Lawmakers to debate sports betting, distracted driving plans
PIERRE, S.D. (AP) — South Dakota lawmakers plan to take up bills this week to create a reporter shield law, allow sports betting in Deadwood and ban teaching about gender identity in elementary and middle schools.
Here’s a glance at what’s on the agenda when the Legislature returns to Pierre on Tuesday:
Bills seeking to promote “intellectual diversity” at state universities, require high school students to pass a civics test to graduate and prohibit public school instruction about gender identity or expression through seventh grade are set to be debated Wednesday in the House Education Committee.
The wide-ranging intellectual diversity bill would designate outdoor university areas as public forums, prohibit officials from discriminating against student organizations based on their expression and direct the Board of Regents to set policy requiring state universities to maintain a commitment to free expression.
The proposal would require reporting to the governor, regents and legislators. It would also mandate requirements for students graduating after Jan. 1, 2020, including U.S. history and government courses and scoring at least 85 percent on the U.S. citizenship test.
Gov. Kristi Noem’s education bill calls for high school students to score at least 70 percent on a civics test to get a diploma. The exam would include at least 50 questions from the U.S. citizenship test.
The proposal to block teaching about gender identity mirrors a measure that was shelved last year.
REPORTER SHIELD LAW
The House Judiciary Committee plans to debate a bill Wednesday that would give protections to journalists who refuse to disclose information or sources. Noem called for a reporter shield law in her State of the State address.
Noem has said it’s important that investigative journalists can work without fear of having to reveal their sources or getting pulled in front of a court to testify. The bill would block courts, the Legislature and other public bodies in South Dakota from holding in contempt journalists who assert the privilege.
A proposal asking voters to legalize sports betting in Deadwood is set to have a hearing Wednesday in the Senate State Affairs Committee. The push comes after the U.S. Supreme Court cleared the way last year for all states to offer legal sports betting.
The proposed constitutional amendment would allow the Legislature to authorize wagering in Deadwood and at tribal casinos. If sports betting gets voters’ blessing in 2020, it could be available by July 2021.
Supporters say it would help keep historic Deadwood competitive as a gambling destination. House Majority Leader Lee Qualm said he opposes the plan because people can become addicted to gambling. He said it ends up destroying families and costing far more than the state gets in revenue.
People would be mostly barred from using mobile devices while driving under a bill scheduled for debate Tuesday in the House Transportation Committee. Texting, browsing Facebook and sending an email while on the road would be a misdemeanor. Using a navigation app, making a telephone call or operating in hands-free mode and using a device during an emergency would be allowed.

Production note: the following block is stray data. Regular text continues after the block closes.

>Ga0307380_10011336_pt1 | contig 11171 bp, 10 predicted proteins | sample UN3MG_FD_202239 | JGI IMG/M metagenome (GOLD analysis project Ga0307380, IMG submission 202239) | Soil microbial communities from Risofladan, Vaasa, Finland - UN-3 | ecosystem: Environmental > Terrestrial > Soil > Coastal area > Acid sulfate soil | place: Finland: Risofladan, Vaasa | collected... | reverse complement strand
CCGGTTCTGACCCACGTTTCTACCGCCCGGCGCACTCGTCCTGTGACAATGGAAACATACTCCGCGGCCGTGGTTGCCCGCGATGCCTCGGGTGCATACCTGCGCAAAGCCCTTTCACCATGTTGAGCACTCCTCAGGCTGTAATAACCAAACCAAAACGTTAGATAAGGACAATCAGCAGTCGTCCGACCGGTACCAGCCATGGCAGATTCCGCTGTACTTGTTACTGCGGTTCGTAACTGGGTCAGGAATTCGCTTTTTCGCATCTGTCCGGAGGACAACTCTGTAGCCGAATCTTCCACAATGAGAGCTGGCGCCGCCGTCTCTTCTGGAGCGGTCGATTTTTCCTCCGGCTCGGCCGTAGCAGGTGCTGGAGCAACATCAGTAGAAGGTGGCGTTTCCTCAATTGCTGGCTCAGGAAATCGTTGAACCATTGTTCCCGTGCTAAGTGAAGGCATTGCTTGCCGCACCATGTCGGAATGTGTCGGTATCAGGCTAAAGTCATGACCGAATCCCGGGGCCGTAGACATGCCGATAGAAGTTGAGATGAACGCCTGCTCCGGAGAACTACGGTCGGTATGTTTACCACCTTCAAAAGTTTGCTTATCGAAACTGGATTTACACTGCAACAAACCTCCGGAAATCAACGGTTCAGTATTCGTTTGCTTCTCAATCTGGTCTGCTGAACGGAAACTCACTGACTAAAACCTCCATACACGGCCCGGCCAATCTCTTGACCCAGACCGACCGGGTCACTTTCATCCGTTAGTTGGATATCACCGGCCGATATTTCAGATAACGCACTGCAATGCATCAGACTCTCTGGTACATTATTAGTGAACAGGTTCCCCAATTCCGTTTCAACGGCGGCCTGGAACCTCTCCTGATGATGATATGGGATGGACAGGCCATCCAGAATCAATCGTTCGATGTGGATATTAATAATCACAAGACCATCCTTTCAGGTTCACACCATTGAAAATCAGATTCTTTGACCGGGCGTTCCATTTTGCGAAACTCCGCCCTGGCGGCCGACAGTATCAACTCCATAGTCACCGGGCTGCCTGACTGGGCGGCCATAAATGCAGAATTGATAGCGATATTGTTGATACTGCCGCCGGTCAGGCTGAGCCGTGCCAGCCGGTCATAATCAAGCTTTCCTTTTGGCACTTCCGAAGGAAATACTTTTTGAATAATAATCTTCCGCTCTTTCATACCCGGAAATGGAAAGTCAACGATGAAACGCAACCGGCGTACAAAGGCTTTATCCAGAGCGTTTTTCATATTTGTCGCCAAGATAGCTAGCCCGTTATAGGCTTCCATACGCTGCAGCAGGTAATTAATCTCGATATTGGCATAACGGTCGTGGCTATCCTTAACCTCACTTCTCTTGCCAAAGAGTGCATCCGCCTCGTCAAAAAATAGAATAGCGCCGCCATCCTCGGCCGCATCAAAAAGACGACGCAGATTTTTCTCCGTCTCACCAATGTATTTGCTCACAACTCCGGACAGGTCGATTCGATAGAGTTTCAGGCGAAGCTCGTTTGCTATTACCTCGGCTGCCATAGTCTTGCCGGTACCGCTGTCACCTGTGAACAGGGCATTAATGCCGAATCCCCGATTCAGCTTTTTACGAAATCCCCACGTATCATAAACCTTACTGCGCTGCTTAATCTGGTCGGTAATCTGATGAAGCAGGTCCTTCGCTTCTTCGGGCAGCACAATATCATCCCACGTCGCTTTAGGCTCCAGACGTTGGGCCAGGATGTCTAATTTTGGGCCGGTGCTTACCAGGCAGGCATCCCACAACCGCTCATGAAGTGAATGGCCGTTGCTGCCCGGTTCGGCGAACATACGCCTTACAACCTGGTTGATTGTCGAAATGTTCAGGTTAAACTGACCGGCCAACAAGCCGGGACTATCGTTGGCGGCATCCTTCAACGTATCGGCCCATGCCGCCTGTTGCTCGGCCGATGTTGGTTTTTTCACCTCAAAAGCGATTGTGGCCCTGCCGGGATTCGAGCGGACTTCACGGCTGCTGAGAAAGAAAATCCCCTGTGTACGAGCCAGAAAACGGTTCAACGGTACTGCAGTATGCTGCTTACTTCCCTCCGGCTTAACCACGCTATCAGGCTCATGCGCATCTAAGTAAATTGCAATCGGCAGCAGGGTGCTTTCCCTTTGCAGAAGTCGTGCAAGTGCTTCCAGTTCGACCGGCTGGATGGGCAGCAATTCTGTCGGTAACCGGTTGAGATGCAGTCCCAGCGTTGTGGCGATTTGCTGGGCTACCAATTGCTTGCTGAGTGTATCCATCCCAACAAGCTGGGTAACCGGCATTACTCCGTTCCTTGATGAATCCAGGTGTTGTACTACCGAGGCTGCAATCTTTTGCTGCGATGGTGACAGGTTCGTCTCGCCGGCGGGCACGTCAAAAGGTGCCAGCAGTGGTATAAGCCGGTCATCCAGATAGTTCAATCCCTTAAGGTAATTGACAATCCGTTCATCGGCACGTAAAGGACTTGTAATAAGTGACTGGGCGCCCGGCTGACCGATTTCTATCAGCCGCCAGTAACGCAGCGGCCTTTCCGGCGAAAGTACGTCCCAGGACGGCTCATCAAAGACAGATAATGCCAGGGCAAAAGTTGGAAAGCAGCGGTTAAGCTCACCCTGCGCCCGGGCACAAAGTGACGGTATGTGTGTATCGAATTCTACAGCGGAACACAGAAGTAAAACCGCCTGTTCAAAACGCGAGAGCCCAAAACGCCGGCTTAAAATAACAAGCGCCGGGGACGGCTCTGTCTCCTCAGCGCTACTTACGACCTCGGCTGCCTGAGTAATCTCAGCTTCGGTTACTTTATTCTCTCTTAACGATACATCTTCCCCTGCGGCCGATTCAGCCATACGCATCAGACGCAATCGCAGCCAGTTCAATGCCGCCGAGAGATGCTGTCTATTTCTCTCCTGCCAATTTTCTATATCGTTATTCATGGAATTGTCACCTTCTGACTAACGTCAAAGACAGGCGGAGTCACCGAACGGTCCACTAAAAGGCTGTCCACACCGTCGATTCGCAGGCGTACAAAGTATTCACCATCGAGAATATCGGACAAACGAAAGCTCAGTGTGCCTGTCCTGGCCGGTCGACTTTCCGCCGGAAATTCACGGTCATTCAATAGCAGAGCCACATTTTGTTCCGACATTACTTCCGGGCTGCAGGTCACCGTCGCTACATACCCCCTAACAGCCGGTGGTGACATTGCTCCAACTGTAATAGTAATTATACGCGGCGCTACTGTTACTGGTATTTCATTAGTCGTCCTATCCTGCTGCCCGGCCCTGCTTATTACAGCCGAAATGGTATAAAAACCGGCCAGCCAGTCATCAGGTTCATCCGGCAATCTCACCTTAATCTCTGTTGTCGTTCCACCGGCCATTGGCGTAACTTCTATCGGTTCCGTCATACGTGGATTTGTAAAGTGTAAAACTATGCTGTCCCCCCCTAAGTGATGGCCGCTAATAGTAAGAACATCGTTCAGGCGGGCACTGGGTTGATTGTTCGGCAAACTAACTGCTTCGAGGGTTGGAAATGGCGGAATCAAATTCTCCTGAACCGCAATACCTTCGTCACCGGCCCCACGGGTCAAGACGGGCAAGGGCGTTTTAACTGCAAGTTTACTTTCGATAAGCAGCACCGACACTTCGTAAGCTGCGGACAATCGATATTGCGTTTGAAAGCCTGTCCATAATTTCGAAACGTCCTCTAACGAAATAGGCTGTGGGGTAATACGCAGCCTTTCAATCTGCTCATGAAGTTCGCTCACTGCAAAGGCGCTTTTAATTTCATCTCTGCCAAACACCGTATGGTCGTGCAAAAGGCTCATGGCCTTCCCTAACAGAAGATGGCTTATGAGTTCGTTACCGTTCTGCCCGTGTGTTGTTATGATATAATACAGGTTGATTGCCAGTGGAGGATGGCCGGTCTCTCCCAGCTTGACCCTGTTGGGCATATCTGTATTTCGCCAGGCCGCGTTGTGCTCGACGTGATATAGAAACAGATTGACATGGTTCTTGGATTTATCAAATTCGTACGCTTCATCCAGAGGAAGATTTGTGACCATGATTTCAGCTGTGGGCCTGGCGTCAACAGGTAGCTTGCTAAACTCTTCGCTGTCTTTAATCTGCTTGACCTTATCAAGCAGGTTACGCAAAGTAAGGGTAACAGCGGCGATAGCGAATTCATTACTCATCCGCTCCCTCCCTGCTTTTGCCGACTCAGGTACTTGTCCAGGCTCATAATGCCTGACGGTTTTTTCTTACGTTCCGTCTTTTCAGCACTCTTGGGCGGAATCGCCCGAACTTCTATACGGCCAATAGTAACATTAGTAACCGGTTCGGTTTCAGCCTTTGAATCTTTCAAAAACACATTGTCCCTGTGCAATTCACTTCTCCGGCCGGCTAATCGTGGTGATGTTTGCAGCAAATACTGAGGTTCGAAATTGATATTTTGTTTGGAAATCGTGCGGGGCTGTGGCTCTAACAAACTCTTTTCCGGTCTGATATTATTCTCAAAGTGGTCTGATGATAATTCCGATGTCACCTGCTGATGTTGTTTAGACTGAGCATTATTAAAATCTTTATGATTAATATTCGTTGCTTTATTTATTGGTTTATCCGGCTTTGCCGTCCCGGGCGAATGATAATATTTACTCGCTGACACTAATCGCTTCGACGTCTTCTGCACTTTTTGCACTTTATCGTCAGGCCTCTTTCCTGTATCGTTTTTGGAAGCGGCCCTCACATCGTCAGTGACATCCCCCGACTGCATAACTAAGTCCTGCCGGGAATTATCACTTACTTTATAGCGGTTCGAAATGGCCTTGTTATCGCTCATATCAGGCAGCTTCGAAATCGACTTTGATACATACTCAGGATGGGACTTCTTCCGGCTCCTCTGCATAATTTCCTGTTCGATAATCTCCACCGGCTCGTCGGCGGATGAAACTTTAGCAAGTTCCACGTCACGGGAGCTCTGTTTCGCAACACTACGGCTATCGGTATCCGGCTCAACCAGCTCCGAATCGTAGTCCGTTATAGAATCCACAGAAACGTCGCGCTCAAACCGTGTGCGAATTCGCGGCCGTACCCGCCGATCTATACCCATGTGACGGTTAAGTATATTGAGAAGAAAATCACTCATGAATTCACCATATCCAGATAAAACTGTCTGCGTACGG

Under current law, drivers can’t text or email when operating a vehicle, but they have to be pulled over for a different violation for it to be enforced. The new bill would increase the penalty and make it a primary offense, which means motorists buried in their phones could be stopped for it.
Republican Rep. Doug Barthel, the sponsor, said he brought the measure for the safety of people on the road. The measure would serve as a good deterrent, he said.
“What’s in the books right now, it’s good in spirit, but the reality is, it’s very difficult to enforce and most people know that,” said Barthel, a former Sioux Falls police chief.
Senate Democratic leader Troy Heinert is set to present a bill to recognize South Dakota’s American Indian heritage by making the state’s official indigenous languages Lakota, Dakota and Nakota.
The Senate State Affairs Committee will debate the measure Friday. Heinert, a member of the Rosebud Sioux Tribe, said it’s important that South Dakota recognizes “part of our unique history.” He said it’s a way to acknowledge the importance of indigenous languages.
A bill that would allow people to take a driving test in Spanish is set to get its first legislative hearing. Right now, it’s only available in English under a state law dictating that English is the language of any official public document.
The Senate Transportation Committee on Wednesday is scheduled to debate the measure that would direct the state to offer driver’s license and permit applications, test materials and exams in Spanish. It would take effect in 2021.
Democratic Sen. Reynold Nesiba, the sponsor, said it’s been a workforce development issue, particularly in Sioux Falls. House Speaker Pro Tempore Spencer Gosch said it’s premature to have reached a conclusion about the bill, but said he planned to question whether officials would also change road signs to be repeated in Spanish.
Nesiba said road signs are “pretty universal around the world.”